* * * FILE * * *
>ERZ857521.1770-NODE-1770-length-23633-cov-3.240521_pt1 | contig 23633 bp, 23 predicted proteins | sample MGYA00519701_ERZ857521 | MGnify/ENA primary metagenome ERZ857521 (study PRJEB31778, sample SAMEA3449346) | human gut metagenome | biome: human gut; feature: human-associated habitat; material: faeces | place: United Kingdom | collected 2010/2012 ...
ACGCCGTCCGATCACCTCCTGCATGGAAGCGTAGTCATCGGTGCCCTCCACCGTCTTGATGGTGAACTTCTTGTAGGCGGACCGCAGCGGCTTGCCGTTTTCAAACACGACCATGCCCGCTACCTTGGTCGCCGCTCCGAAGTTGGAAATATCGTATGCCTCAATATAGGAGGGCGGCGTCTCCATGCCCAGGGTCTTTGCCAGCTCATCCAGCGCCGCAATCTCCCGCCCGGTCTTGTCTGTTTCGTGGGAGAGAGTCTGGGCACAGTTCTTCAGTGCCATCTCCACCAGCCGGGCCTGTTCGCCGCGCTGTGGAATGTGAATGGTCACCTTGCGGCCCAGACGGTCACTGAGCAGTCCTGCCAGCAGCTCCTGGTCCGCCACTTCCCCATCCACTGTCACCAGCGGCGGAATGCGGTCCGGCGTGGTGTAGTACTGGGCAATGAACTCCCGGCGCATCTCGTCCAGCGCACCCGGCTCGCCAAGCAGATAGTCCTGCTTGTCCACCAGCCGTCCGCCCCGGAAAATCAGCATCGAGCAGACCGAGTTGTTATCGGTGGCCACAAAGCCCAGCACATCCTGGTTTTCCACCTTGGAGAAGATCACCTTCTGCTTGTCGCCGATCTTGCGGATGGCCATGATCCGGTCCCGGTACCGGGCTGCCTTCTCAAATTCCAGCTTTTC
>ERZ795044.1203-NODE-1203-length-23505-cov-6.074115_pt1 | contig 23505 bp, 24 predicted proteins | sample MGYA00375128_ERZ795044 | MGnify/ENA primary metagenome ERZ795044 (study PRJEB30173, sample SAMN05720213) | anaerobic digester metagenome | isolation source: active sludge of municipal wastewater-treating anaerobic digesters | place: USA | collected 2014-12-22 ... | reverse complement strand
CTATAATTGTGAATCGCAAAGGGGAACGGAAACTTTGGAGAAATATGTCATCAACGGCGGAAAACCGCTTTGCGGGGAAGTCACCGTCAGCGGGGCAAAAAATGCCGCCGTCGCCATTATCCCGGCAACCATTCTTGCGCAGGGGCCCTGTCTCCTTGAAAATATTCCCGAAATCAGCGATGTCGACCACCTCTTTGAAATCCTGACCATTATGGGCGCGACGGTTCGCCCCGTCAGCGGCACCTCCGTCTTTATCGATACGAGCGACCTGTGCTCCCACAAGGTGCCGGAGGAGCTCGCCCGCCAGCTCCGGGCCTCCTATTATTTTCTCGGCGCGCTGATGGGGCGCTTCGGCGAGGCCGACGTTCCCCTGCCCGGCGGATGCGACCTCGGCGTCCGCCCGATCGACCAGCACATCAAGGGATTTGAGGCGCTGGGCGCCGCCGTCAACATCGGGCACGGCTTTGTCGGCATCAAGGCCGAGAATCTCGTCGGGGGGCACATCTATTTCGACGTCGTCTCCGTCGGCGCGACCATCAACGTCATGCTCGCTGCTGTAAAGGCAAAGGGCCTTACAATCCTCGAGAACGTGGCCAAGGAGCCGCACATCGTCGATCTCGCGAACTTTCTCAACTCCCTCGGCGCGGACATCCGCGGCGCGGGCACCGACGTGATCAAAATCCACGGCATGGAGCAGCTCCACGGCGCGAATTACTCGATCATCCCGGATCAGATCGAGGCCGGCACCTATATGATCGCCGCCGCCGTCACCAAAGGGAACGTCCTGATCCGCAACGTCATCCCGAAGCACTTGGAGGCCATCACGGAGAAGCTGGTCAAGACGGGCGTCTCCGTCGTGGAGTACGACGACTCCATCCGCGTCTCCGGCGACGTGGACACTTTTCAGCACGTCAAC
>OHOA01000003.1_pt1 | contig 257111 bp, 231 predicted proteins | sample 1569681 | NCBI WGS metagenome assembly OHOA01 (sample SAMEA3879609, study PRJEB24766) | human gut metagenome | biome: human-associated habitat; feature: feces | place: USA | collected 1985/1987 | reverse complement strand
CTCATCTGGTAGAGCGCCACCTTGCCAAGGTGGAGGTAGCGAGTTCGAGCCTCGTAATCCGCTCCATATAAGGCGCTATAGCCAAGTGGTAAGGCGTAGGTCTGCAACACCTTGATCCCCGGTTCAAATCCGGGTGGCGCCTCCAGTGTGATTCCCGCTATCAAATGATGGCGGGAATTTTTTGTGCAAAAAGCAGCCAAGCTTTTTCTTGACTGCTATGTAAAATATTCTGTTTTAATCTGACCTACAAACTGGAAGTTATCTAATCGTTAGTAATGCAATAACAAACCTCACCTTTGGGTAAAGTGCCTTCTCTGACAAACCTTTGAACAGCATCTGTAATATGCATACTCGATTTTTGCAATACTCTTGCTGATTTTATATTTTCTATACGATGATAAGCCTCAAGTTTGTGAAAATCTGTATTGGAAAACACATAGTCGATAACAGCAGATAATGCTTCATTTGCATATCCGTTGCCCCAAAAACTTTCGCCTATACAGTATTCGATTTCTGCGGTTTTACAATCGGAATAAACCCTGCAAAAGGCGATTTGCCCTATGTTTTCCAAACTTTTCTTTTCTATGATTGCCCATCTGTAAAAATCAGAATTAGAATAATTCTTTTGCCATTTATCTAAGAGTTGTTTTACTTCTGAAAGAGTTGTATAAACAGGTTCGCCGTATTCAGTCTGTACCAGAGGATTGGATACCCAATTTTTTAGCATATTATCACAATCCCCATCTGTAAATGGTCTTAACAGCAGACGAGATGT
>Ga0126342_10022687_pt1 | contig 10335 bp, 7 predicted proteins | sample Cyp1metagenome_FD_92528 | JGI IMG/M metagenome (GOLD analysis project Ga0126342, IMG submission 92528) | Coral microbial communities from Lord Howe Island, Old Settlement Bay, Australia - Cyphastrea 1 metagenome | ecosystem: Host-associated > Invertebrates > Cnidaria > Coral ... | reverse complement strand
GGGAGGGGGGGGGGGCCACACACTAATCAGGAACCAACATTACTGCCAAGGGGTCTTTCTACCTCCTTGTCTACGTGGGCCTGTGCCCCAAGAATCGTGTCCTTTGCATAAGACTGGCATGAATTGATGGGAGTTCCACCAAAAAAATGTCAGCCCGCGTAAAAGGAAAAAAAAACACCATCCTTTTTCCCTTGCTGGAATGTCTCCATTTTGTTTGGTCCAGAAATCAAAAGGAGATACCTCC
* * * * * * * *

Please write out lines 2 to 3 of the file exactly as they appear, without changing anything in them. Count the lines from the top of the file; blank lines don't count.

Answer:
ACGCCGTCCGATCACCTCCTGCATGGAAGCGTAGTCATCGGTGCCCTCCACCGTCTTGATGGTGAACTTCTTGTAGGCGGACCGCAGCGGCTTGCCGTTTTCAAACACGACCATGCCCGCTACCTTGGTCGCCGCTCCGAAGTTGGAAATATCGTATGCCTCAATATAGGAGGGCGGCGTCTCCATGCCCAGGGTCTTTGCCAGCTCATCCAGCGCCGCAATCTCCCGCCCGGTCTTGTCTGTTTCGTGGGAGAGAGTCTGGGCACAGTTCTTCAGTGCCATCTCCACCAGCCGGGCCTGTTCGCCGCGCTGTGGAATGTGAATGGTCACCTTGCGGCCCAGACGGTCACTGAGCAGTCCTGCCAGCAGCTCCTGGTCCGCCACTTCCCCATCCACTGTCACCAGCGGCGGAATGCGGTCCGGCGTGGTGTAGTACTGGGCAATGAACTCCCGGCGCATCTCGTCCAGCGCACCCGGCTCGCCAAGCAGATAGTCCTGCTTGTCCACCAGCCGTCCGCCCCGGAAAATCAGCATCGAGCAGACCGAGTTGTTATCGGTGGCCACAAAGCCCAGCACATCCTGGTTTTCCACCTTGGAGAAGATCACCTTCTGCTTGTCGCCGATCTTGCGGATGGCCATGATCCGGTCCCGGTACCGGGCTGCCTTCTCAAATTCCAGCTTTTC
>ERZ795044.1203-NODE-1203-length-23505-cov-6.074115_pt1 | contig 23505 bp, 24 predicted proteins | sample MGYA00375128_ERZ795044 | MGnify/ENA primary metagenome ERZ795044 (study PRJEB30173, sample SAMN05720213) | anaerobic digester metagenome | isolation source: active sludge of municipal wastewater-treating anaerobic digesters | place: USA | collected 2014-12-22 ... | reverse complement strand